And finally, a very important quote from Elizabeth Gershoff, “I can just about count on one hand the studies that have found anything positive about physical punishment and hundreds that have been negative.” – Just because some good things may come from it, it doesn’t mean the good are able to outweigh the bad. If we want functional children who grow to be functional adults – including emotionally – then we need to learn different means of discipline. We need to stop thinking it’s okay to hit our children. If you aren’t going to be able to have a child draw on your wall three times before they learn the lesson then you might want to rethink your parenting dreams. Parenting requires patience. These children rely on you for protection and proper learning – and you cannot betray that by hitting them and not allowing their brains to function properly. A lot of people believe you have to have kids, and therefore those that aren’t emotionally capable to handle being a parent end up losing patience, which results in smacking and violent discipline.


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Environmental vs. Chemical Depression

I’ve had this theory for a while. That there are two cloud causes for depression. There is environmental depression – caused by the environment around you, and chemical – caused by your brain chemicals.

In 2013 (I know ages ago, but New Zealand statistics are impossible to find) the amount of children and teenagers diagnosed with a mental health condition had almost doubled over the previous five years. But it’s known that the rate of those diagnosed with depression and anxiety is on the rise and we’re seeing some of the highest numbers yet. I think this is down to environmental depression becoming more prevalent. We have put pressures on academics, friendships, extra curricular, university entrance, job options, etc that adolescent are understandably struggling under the pressure. The way to distinguish environmental depression is if you were to have no stresses would you still be depressed? If you were climbing a mountain and no essays were due, you had just won the lottery so money wasn’t an issue, and you had a steady job source – would you still be depressed? I believe environmental depression still sees a decrease in serotonin but as an after effect – as a direct result of the environment and the situation one is in. The simplest way to determine environmental depression from chemical depression is it typically starts around adolescence and puberty.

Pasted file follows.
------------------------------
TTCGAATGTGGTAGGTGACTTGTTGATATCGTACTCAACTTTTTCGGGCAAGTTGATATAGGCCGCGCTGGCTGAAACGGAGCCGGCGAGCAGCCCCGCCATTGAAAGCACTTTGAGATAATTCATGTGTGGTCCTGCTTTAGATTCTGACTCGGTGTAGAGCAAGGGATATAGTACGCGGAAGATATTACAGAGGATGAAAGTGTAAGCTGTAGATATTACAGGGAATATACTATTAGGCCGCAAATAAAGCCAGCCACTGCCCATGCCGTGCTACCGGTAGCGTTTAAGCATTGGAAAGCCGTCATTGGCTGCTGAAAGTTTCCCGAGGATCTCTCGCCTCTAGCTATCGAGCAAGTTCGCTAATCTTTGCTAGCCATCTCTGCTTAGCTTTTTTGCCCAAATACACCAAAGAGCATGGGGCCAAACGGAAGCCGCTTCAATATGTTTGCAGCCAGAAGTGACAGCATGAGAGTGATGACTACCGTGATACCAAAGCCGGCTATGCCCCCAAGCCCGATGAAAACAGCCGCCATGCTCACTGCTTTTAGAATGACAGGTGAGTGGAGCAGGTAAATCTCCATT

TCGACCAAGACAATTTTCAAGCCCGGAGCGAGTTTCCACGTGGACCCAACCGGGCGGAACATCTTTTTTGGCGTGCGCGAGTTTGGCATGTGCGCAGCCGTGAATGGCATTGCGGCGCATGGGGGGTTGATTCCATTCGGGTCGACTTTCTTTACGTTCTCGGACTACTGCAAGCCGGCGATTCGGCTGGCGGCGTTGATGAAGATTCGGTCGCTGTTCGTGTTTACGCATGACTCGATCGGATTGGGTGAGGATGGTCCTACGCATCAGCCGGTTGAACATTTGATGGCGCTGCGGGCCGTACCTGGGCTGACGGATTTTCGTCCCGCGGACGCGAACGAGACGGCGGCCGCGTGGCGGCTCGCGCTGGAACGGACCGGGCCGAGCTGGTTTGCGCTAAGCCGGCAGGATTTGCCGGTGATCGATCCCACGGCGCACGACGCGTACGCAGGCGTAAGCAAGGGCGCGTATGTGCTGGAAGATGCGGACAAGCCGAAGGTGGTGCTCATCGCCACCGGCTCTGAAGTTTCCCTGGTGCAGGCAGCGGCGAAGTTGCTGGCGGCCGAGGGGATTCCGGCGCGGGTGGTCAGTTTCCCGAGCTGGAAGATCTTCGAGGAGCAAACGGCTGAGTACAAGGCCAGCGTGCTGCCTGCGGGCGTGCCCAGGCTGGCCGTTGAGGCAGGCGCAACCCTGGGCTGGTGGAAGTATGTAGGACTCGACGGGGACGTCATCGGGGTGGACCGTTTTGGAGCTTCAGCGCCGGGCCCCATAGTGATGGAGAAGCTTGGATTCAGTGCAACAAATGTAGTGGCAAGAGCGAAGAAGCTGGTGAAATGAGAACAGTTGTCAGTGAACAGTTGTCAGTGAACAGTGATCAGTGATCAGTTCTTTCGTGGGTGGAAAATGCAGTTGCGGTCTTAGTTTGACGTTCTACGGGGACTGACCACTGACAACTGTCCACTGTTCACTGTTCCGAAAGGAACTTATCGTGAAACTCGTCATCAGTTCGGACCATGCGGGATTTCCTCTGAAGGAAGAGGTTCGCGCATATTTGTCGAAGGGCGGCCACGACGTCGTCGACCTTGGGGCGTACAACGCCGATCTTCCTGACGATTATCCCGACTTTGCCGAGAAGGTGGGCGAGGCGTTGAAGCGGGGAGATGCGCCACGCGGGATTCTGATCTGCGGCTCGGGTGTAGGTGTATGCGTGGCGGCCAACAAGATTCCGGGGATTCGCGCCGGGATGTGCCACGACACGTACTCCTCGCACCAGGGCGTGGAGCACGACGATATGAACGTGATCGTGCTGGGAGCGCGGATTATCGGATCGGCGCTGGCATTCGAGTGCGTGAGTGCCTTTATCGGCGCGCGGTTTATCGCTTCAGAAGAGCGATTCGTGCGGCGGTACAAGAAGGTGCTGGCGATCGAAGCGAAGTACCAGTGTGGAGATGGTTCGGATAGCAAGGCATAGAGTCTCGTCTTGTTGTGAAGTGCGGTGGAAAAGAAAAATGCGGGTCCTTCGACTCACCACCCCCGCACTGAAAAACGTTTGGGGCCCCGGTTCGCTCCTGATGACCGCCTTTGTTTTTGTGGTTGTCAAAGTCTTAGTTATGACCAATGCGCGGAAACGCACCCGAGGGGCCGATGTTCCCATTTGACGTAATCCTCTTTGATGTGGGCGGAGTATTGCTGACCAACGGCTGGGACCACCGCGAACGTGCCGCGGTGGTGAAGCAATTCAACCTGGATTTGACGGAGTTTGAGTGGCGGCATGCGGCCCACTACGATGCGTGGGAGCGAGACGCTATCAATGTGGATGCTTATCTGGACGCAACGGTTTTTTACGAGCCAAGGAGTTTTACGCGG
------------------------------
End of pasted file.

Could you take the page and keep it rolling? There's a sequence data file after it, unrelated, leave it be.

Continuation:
Most people won’t admit that the environment has caused their depression, some think it makes it less real, others just don’t want to have to change everything in their life to cater to their depression. But it’s not any less real, and it’s important for one’s health to be in a position where you are able to live as stress free as possible. Of course in this consumerist, money hungry society it’s hard – and that’s on us as a nation and a globe. We have to change the demands if we want to see environmental depression decrease.